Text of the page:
‘Then tell me the rest.’

‘There wasn’t much of it. De Fleury tried again but he got nowhere. I know nothing about this Project A except that it’s clearly important. So, I should say, was Rex. Who’d been talking too much but realized it. It warned him, I think: he put himself on notice. He was polite but he wouldn’t be drawn.’

‘And that’s the lot?’

‘Except for a man called Julian Cohn.’

Mortimer said deliberately: ‘Who is coming to see me this afternoon.’

‘Then you know him too?’

‘He says I do. He said we’d met at a house I’ve certainly been to, though I don’t remember him. More important, we’ve a file on him.’

‘It wouldn’t surprise me. He told us he was a journalist and he told us the papers he writes for. He can’t possibly live on that. He’s written a book as well, something with a tide like Baldwin the Fascist Prototype. Very left, very militant. Arrogant too. I don’t think it sold much.’

‘And what did he do at Sestriere?’

‘Nothing — that’s the point. But he stuck to us like glue. He doesn’t talk but he listens — goodness, he listens. De Fleury tried to shake him off but Cohn outfaced him.’

‘Was he with you when Hadley mentioned Project A?’

‘He was. My guess is that he noticed it. And why should he do that?’

‘He’s a journalist.’

‘With very long ears, even for his trade. And there’s another thing. There was a chambermaid, somebody in Victor’s organization, I suppose. One day I came in suddenly and de Fleury was talking to her about Cohn. I didn’t hear in detail but he was asking her to find out something about him.’

‘Interesting,’ Robert said.

‘To you, perhaps.’ Mary looked at her watch. ‘Well, I’ve another job.’

He paid the bill and rose. On an impulse he asked her quickly: ‘You wouldn’t care to dine tonight? Pure pleasure for a change. Pleasure for me.’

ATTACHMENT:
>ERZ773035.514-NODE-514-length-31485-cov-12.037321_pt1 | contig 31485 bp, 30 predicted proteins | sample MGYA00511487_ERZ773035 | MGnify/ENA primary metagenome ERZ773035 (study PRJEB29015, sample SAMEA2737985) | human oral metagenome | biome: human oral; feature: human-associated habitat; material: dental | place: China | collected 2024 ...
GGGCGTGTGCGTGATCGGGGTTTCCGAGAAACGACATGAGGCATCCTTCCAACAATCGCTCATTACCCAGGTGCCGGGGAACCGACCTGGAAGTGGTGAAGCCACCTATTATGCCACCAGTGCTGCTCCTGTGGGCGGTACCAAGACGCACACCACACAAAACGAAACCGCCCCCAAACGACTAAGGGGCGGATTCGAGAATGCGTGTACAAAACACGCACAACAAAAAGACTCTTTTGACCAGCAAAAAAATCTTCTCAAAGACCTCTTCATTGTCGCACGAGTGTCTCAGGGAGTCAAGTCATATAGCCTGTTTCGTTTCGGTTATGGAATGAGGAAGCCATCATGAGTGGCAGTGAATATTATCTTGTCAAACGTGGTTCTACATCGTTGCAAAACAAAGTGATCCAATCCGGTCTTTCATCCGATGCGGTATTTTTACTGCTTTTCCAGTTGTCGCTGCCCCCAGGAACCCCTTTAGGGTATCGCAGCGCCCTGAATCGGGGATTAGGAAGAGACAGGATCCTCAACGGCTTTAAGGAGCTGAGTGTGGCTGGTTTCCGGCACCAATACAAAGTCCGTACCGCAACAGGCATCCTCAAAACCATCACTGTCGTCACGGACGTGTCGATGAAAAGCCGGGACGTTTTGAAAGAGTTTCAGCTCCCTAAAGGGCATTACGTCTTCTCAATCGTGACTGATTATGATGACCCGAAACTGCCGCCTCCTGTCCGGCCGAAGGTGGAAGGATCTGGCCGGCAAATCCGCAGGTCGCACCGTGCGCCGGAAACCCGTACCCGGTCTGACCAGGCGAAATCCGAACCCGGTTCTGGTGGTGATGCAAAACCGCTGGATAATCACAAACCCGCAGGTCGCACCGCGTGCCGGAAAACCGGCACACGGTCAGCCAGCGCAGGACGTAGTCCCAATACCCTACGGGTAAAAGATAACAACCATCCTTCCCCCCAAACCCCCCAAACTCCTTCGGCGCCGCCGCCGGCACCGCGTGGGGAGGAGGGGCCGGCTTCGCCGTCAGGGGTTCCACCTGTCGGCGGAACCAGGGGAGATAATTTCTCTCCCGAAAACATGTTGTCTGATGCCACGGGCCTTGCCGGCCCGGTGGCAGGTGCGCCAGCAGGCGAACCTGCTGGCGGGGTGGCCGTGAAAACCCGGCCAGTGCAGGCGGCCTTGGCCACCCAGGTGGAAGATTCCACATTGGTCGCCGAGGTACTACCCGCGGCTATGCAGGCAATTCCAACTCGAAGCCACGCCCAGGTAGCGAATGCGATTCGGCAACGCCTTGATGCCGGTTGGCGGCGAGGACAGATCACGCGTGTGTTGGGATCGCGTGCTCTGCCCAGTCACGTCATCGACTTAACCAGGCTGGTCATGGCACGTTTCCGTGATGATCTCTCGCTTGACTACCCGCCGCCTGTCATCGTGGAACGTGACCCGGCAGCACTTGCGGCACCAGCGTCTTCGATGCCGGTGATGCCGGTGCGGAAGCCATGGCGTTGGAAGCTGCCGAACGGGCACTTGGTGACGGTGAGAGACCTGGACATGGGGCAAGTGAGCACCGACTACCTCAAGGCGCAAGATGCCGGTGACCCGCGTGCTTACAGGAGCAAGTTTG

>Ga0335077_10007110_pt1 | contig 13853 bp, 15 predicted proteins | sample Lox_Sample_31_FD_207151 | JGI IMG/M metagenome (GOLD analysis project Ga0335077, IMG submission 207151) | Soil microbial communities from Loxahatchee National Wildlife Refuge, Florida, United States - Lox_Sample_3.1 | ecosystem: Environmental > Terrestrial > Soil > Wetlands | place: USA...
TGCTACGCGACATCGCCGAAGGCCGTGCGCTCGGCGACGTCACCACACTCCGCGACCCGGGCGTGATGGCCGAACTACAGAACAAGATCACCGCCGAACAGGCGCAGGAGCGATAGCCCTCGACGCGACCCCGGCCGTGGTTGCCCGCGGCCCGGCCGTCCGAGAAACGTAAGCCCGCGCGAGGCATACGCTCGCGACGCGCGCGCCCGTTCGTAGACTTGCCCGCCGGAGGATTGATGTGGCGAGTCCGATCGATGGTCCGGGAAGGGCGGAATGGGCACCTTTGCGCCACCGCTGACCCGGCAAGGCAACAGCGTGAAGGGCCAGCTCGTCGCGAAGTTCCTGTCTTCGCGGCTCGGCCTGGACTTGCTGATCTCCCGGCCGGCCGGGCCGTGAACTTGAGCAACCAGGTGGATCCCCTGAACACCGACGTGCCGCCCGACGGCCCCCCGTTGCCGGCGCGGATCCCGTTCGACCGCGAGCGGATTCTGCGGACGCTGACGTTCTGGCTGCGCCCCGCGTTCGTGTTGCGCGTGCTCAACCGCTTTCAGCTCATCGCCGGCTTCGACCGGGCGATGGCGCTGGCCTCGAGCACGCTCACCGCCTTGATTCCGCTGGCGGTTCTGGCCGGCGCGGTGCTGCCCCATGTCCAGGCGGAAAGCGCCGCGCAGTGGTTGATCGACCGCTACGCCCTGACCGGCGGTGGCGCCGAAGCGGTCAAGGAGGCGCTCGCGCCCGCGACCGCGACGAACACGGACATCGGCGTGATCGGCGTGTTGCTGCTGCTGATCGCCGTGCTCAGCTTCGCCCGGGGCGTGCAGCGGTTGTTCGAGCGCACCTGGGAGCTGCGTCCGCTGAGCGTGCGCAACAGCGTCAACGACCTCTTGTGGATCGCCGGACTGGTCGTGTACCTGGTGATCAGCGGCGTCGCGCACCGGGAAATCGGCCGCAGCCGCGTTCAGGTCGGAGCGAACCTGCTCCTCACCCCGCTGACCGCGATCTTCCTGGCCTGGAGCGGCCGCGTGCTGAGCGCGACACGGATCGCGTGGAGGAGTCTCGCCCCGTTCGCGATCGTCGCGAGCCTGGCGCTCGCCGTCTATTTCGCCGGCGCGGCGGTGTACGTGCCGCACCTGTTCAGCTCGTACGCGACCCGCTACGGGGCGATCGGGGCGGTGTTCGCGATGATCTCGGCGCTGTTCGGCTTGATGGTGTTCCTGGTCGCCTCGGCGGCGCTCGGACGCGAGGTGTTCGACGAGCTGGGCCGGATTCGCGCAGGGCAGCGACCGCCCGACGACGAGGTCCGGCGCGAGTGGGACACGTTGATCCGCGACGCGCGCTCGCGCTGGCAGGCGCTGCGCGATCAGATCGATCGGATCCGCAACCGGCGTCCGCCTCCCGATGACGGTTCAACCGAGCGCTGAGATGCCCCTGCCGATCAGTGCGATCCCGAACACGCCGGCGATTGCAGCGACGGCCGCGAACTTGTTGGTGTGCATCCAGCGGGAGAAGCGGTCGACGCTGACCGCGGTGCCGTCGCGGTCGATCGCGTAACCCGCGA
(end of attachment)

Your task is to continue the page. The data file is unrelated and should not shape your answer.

‘Ask me again, but I’ve a date tonight.’

They walked out into a bitter cold. It had been snowing, then freezing, and the traffic was in chaos. He found her a taxi and put her in, an elegant, ample, exciting woman.

He decided to walk, buying an evening paper, glancing at the headlines, turning to the Stop Press at the back. There was nothing that interested him and he started to fold the paper. Then he stopped suddenly, reading intently. It was a very small paragraph but he read it three times. There had been an accident in Wheatiey Street and it looked like a hit-and-run. A man had been found unconscious and his injuries were serious.

The man had been taken to a near-by nursing home. He was a resident of Wheatiey Street and his identity had been established.

Mr Julian Cohn wouldn’t be keeping his appointment.



RADIUM AGE SCIENCE FICTION: “Radium Age” is HILOBROW’s name for the 1904–33 era, which saw the discovery of radioactivity, the revelation that matter itself is constantly in movement — a fitting metaphor for the first decades of the 20th century, during which old scientific, religious, political, and social certainties were shattered. This era also saw the publication of genre-shattering writing by Edgar Rice Burroughs, Sax Rohmer, E.E. “Doc” Smith, Jack London, Arthur Conan Doyle, Aldous Huxley, Olaf Stapledon, Karel Čapek, H.P. Lovecraft, Charlotte Perkins Gilman, Yevgeny Zamyatin, Philip Gordon Wylie, and other pioneers of post-Verne/Wells, pre-Golden Age “science fiction.” More info here.

READ GORGEOUS PAPERBACKS: HiLoBooks has reissued the following 10 obscure but amazing Radium Age science fiction novels in beautiful print editions: Jack London’s The Scarlet Plague, Rudyard Kipling’s With the Night Mail (and “As Easy as A.B.C.”), Arthur Conan Doyle’s The Poison Belt, H. Rider Haggard’s When the World Shook, Edward Shanks’ The People of the Ruins, William Hope Hodgson’s The Night Land, J.D. Beresford’s Goslings, E.V. Odle’s The Clockwork Man, Cicely Hamilton’s Theodore Savage, and Muriel Jaeger’s The Man with Six Senses. For more information, visit the HiLoBooks homepage.